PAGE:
Imperfect knowledge and monetary policy / Otmar Issing ... [et al.].
Contributor(s): Issing, OtmarMaterial type: TextLanguage: English Series: The Stone lectures in economicsPublisher: Cambridge, UK ; New York : Cambridge University Press, 2005Description: xi, 138 p. : ill. ; 23 cmISBN: 0521854865 (hbk.); 0521671078 (pbk.); 9780521671071Subject(s): Monetary policyDDC classification: 332.46 LOC classification: HG230.3 | .I44 2005Online resources: WorldCat details | Ebook Fulltext
|Item type||Current location||Collection||Call number||Copy number||Status||Date due||Barcode||Item holds|
|E-Book||EWU Library E-book||Non-fiction||332.46 IMP 2005 (Browse shelf)||Not for loan|
|Text||EWU Library Reserve Section||Non-fiction||332.46 IMP (Browse shelf)||C-1||Not For Loan||19623|
Includes bibliographical references (p. 122-135) and index.
Table of contents Lecture 1. Monetary policy in uncharted territory --
1.1. Introduction --
1.2. Uncharted territory : unique historical events --
1.3. Achieving price stability --
1.4. Avoiding excess volatility in inflation, output, and the interest rate --
1.5. Pragmatic monetarism : the Bundesbank --
1.6. A stability-oriented strategy : the ECB --
1.7. Conclusions --
Lecture 2. Imperfect knowledge, learning, and conservation --
2.1. Introduction --
2.2. Time inconsistency, cost-push shocks and Rogoff's conservatism --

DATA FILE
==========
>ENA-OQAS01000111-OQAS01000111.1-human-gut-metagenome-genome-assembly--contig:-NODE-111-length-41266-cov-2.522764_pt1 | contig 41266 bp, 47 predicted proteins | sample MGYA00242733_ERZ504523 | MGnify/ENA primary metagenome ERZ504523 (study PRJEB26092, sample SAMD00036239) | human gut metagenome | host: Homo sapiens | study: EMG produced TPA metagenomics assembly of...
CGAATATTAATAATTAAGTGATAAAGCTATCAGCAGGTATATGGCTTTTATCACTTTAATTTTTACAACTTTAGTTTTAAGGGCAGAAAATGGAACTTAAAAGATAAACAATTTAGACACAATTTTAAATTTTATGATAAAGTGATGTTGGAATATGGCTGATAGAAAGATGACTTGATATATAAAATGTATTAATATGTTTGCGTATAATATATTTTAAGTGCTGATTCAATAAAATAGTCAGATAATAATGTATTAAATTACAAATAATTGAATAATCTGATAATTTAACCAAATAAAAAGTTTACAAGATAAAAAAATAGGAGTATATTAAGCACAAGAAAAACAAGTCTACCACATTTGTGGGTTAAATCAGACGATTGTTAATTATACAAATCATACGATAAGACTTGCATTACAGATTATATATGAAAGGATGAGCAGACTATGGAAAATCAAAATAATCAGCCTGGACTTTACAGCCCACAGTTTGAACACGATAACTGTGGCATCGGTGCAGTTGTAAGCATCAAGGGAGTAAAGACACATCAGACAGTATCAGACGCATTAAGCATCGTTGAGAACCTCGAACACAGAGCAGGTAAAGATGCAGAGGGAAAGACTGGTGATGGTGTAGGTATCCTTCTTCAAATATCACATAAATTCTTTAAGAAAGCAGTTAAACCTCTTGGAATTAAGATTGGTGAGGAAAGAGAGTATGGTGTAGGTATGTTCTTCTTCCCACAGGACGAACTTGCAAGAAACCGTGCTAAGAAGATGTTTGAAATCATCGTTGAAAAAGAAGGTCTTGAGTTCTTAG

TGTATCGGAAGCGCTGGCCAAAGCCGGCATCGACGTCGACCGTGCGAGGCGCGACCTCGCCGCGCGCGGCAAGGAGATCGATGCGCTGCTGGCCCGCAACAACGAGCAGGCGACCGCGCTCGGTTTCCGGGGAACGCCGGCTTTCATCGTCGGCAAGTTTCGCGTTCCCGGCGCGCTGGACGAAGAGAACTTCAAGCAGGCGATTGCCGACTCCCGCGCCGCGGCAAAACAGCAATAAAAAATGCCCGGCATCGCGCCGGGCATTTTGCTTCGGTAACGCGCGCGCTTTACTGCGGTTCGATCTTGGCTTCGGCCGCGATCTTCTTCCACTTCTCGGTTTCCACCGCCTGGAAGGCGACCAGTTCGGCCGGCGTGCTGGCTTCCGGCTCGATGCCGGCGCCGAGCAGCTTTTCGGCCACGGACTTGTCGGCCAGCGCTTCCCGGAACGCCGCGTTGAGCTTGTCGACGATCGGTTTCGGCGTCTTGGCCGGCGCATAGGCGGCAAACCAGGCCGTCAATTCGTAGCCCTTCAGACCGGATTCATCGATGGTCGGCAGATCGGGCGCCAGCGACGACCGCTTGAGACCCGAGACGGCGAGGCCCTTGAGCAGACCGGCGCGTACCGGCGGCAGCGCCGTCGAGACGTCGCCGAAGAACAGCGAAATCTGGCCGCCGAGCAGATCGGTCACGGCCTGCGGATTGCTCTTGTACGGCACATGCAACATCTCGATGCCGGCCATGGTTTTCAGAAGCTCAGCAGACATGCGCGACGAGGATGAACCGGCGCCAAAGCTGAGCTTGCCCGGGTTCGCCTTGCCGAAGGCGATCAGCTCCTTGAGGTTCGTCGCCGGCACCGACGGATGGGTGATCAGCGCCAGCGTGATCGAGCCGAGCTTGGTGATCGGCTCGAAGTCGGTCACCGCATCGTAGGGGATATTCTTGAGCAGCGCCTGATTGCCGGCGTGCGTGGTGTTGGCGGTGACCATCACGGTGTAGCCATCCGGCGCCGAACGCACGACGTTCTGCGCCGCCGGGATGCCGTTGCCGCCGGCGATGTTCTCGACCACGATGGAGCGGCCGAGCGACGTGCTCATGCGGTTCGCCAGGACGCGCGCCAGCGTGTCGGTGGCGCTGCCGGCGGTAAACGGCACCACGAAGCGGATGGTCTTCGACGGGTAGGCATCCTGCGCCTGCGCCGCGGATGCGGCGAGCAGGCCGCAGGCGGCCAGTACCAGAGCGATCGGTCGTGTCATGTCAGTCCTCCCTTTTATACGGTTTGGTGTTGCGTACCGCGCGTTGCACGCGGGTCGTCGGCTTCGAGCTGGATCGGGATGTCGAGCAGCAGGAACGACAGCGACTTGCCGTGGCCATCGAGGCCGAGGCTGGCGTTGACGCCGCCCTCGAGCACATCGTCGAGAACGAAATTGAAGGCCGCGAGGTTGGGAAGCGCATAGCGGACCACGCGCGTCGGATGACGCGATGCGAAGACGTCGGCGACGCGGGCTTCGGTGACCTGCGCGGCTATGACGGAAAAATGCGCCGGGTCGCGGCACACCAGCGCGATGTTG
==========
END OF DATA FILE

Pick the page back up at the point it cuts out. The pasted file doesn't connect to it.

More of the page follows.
2.3. Empirical output gap uncertainty --
2.4. Output gap uncertainty, learning, and conservatism --
2.5. Different degrees of central bank knowledge and information --
"Based on lectures given as part of The Stone Lectures in Economics, this book discusses the problem of formulating monetary policy in practice, under the uncertain circumstances which characterize the real world. The first lecture highlights the limitations of decision rules suggested by the academic literature and recommends an approach involving, first, a firm reliance on the few fundamental and robust results of monetary economics and, secondly, a pragmatic attitude to policy implementation, taking into consideration lessons from central banking experience. The second lecture revisits Milton Friedman's questions about the effects of active stabilization policies on business cycle fluctuations. It explores the implications of a simple model where the policy maker has imperfect knowledge about potential output and the private sector forms expectations according to adaptive learning. This lecture shows that imperfect knowledge limits the scope for active stabilization policy and strengthens the case for conservatism."--BOOK JACKET.